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- FreedMike I don't know why this dash shocks anyone - the whole "touchscreen uber alles" thing is pure Tesla.
- ToolGuy CXXVIII comments?!?
- ToolGuy I did truck things with my truck this past week, twenty-odd miles from home (farther than usual). Recall that the interior bed space of my (modified) truck is 98" x 74". On the ride home yesterday the bed carried a 20 foot extension ladder (10 feet long, flagged 14 inches past the rear bumper), two other ladders, a smallish air compressor, a largish shop vac, three large bins, some materials, some scrap, and a slew of tool cases/bags. It was pretty full, is what I'm saying.The range of the Cybertruck would have been just fine. Nothing I carried had any substantial weight to it, in truck terms. The frunk would have been extremely useful (lock the tool cases there, out of the way of the Bed Stuff, away from prying eyes and grasping fingers -- you say I can charge my cordless tools there? bonus). Stainless steel plus no paint is a plus.Apparently the Cybertruck bed will be 78" long (but over 96" with the tailgate folded down) and 60-65" wide. And then Tesla promises "100 cubic feet of exterior, lockable storage — including the under-bed, frunk and sail pillars." Underbed storage requires the bed to be clear of other stuff, but bottom line everything would have fit, especially when we consider the second row of seats (tools and some materials out of the weather).Some days I was hauling mostly air on one leg of the trip. There were several store runs involved, some for 8-foot stock. One day I bummed a ride in a Roush Mustang. Three separate times other drivers tried to run into my truck (stainless steel panels, yes please). The fuel savings would be large enough for me to notice and to care.TL;DR: This truck would work for me, as a truck. Sample size = 1.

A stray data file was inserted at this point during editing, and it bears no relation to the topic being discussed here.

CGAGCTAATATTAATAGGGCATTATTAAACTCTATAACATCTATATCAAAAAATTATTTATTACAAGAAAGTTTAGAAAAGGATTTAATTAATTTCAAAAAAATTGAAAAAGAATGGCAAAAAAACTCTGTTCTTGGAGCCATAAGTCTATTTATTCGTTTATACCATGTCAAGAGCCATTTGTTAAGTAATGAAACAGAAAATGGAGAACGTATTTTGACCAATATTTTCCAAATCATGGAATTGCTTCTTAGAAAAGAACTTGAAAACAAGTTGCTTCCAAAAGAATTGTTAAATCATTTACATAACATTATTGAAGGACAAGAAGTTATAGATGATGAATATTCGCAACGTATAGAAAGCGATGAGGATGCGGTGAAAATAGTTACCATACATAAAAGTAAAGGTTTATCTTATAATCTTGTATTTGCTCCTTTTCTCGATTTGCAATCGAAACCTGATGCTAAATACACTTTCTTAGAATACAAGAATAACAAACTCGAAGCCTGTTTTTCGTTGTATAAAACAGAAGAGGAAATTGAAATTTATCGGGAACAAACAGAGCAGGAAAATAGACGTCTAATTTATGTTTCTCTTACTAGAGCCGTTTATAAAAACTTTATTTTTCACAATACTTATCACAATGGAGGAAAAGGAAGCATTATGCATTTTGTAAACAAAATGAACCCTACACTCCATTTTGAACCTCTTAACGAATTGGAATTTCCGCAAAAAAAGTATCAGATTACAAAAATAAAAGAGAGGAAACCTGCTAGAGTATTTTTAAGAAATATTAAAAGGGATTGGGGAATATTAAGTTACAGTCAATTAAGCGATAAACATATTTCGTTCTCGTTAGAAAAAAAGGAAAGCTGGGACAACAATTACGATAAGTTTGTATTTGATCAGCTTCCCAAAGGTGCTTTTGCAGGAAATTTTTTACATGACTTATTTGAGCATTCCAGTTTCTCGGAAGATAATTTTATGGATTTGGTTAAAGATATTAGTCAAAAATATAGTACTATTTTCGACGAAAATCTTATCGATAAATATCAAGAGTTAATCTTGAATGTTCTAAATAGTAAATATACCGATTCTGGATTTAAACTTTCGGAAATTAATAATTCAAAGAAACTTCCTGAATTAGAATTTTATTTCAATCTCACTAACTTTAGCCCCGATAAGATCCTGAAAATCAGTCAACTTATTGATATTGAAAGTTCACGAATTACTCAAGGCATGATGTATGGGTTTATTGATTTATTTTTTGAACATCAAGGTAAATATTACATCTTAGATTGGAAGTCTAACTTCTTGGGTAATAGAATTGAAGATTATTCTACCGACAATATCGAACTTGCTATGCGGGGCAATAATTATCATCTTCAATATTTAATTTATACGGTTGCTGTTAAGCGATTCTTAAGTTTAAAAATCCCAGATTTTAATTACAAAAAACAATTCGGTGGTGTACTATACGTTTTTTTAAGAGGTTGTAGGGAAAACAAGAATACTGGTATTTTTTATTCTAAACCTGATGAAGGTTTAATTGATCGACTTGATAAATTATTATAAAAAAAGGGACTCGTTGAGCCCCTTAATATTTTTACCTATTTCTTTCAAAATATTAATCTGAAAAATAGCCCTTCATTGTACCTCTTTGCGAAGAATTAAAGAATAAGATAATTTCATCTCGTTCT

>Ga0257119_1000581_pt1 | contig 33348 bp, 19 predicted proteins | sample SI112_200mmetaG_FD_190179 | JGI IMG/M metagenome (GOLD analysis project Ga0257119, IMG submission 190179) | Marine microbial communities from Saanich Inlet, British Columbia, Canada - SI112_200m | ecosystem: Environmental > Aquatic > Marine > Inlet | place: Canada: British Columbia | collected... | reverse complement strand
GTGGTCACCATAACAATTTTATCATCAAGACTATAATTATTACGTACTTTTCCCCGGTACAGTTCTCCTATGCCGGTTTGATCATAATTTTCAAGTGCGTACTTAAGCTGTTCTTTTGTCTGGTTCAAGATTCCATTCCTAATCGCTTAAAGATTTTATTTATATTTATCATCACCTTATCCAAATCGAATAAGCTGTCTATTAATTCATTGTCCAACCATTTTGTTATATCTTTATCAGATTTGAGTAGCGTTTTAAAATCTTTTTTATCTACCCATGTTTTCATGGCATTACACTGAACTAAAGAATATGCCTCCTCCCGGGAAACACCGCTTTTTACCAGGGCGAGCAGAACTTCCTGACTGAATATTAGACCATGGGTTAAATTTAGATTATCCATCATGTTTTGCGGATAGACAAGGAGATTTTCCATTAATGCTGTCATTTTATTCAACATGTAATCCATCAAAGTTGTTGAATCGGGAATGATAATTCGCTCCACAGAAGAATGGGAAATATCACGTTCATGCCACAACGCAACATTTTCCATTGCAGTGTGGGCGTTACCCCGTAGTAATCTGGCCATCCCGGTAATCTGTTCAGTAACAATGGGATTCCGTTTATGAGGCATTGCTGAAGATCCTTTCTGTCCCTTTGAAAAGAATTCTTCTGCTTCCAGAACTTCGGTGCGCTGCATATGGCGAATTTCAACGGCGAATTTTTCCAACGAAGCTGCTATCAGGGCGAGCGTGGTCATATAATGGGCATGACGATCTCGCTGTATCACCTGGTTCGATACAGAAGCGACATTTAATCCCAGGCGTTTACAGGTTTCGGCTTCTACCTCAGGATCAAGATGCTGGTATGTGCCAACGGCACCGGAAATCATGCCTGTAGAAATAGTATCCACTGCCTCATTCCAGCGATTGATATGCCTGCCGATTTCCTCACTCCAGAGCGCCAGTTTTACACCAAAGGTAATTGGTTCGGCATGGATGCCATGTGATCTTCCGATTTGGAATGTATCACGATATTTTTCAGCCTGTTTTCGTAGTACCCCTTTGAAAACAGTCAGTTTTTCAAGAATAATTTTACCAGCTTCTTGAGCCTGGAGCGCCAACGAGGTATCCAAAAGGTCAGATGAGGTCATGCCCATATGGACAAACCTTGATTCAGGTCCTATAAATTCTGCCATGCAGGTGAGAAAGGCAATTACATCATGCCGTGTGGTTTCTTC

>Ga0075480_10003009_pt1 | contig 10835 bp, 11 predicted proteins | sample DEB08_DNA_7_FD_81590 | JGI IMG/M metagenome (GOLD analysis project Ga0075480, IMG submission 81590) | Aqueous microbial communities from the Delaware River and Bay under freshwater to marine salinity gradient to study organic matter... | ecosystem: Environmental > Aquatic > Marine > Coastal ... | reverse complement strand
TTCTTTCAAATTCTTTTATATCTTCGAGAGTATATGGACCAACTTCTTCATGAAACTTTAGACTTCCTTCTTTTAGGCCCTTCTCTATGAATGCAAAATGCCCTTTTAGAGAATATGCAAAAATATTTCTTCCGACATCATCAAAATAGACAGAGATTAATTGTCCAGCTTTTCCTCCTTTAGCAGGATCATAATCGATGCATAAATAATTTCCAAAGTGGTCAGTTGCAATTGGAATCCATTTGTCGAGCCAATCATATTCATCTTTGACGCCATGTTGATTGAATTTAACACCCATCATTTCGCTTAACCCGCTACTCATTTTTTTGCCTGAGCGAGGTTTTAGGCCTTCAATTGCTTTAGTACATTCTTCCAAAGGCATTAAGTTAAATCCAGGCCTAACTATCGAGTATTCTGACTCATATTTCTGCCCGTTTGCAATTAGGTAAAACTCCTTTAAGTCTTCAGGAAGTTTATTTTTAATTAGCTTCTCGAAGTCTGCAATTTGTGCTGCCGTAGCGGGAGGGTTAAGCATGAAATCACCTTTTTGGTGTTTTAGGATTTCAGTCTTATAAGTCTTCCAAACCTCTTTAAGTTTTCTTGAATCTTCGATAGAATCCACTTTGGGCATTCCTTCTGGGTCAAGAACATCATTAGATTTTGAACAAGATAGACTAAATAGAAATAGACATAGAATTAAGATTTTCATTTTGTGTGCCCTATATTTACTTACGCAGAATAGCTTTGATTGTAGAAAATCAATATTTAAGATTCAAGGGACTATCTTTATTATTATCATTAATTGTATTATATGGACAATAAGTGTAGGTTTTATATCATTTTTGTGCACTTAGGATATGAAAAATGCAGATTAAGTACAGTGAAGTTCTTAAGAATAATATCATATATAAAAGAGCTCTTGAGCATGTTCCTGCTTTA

- Art Vandelay Dodge should bring this back. They could sell it as the classic classic classic model
- Surferjoe Still have a 2013 RDX, naturally aspirated V6, just can't get behind a 4 banger turbo.Also gloriously absent, ESS, lane departure warnings, etc.
Mercedes did it first. The first-gen SBC-equipped cars (W211 E-Class, R230 SL and all Maybachs) had a function that was later deleted by a software update, but it would put the SBC into a mode where you could drive only by using the throttle. It was interesting, basically accelerating worked normally, and the speed with you lifted your foot from the accelerator determined how hard the car would brake. I did not see much use for it in normal circumstances, but in stop-and-go traffic I thought it to be a godsend, first you aren't blinding the following traffic with brakelights, second with minimal practice you could absolve the nicest stops.
At least the kids growing up with a Power Wheels vehicle will find it very familiar!